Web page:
FDCPA and Consumer Protection for Texas Debtors
In 1978, the Fair Debt Collection Practices Act (FDCPA) became law and provided protection to consumers from the abusive and harassing practices of collection agencies and professionals. The FDCPA created standards by which creditors could conduct business. It also provided measures to resolve disputes remedies for consumers subjected to unfair or illegal collections practices.
The Federal Trade Commission (FTC) monitors and enforces compliance with the FDCPA. In 2009, there were more than 88,000 FDCPT complaints concerning third-party debt collectors’ actions and more than 32,000 about in-house collectors’ practices. These numbers represent a marked increase in consumer complaints. As people face rough financial times, consumer complaints could continue to rise. However, the state of Texas has some solutions to offer.
For Texans, a number of organizations and agencies offer support. Among them are the Better Business Bureau, the Office of the Attorney General, and the Consumer Credit Commissioner’s Office. Texas has enacted laws that provide protection from creditor harassment. Courts enforce time limits on some debt collections. New programs such as debt negotiation and reduction afford consumers remedies from wage garnishment and property liens. Still, consumers report problems with unscrupulous collectors and creditors.
Complaints of Creditor Harassment Abound Throughout the U.S.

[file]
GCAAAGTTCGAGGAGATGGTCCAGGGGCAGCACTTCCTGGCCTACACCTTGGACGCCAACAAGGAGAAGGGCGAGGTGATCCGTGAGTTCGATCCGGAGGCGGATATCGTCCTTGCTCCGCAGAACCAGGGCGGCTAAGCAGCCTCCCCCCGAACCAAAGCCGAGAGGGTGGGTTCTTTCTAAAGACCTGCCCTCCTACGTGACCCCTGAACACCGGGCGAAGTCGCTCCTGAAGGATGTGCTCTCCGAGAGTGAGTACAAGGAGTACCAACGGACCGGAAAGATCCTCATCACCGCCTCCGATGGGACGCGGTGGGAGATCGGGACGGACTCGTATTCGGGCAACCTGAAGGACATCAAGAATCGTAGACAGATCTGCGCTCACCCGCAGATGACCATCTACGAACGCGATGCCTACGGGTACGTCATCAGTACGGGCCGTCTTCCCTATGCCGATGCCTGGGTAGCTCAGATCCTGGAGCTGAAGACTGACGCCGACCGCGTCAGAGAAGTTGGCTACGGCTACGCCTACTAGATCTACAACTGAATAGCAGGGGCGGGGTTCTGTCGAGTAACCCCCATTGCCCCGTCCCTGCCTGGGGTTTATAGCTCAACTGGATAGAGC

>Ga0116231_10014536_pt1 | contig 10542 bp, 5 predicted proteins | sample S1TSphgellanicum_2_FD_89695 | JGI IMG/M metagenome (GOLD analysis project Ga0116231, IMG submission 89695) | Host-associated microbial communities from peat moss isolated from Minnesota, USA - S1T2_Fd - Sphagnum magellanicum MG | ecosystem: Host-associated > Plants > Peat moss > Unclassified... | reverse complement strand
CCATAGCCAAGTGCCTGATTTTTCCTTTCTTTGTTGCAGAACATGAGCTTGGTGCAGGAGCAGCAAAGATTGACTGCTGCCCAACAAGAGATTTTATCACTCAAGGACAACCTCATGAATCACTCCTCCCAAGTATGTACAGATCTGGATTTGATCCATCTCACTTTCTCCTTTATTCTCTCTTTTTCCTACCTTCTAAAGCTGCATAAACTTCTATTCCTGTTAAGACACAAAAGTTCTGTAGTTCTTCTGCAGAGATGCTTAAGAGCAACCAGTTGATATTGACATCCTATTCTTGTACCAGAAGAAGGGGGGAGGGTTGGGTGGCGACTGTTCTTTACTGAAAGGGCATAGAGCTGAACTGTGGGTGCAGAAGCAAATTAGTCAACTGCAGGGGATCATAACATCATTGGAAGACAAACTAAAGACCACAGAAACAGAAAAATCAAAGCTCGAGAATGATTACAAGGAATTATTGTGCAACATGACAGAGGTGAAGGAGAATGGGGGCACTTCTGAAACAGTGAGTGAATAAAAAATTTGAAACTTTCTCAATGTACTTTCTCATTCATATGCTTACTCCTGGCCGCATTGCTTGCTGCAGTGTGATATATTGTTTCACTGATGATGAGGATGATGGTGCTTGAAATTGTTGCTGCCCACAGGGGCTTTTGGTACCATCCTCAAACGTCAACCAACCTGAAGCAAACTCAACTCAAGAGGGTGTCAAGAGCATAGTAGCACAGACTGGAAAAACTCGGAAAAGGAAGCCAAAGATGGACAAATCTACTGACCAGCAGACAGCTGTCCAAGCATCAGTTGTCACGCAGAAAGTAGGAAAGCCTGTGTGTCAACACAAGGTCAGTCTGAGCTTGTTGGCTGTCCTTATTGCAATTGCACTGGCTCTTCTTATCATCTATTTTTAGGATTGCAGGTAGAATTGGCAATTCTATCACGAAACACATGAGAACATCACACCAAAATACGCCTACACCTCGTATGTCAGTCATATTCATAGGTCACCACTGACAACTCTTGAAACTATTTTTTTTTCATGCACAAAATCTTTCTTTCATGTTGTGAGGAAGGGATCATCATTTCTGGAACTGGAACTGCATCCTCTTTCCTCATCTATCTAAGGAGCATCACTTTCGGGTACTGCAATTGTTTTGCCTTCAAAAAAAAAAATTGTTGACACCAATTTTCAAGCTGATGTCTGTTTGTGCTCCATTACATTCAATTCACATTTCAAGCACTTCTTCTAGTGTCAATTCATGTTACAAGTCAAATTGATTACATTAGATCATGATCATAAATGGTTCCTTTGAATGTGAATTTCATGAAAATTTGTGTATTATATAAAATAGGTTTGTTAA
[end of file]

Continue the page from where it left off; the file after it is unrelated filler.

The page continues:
According to the FTC’s annual report, many of the FDCPA complaints were linked to debtor harassment. Almost half related to debtors being called continually, use of obscene or inappropriate language, calling at inappropriate hours and use of threatened use of violence against consumers if debts remained unpaid. In other complaints, collectors sought larger payments than those permitted by law, threatened criminal prosecution and incarceration, exposed consumers to risk of job loss and revealed debts to third parties with the intent to harass or intimidate consumers.
Creditors and collectors want to compel payments on consumer debts and often utilize court actions, arbitration or negotiated payment plans. Sometimes these efforts, when pressed by more aggressive individuals, run afoul of the law. Some consumers have reported that collectors ignored disputes on debts, while others posed as law enforcement officers to threaten them.
Aggrieved consumers have remedies available to them under the FDCPA and many state laws, such as the ability to file suit against debt collectors. However, many consumers might not be aware of their legal rights. Knowledge is powerful in times of economic downturns and can help some citizens survive tough financial times. For more information, contact an experienced Texas bankruptcy attorney.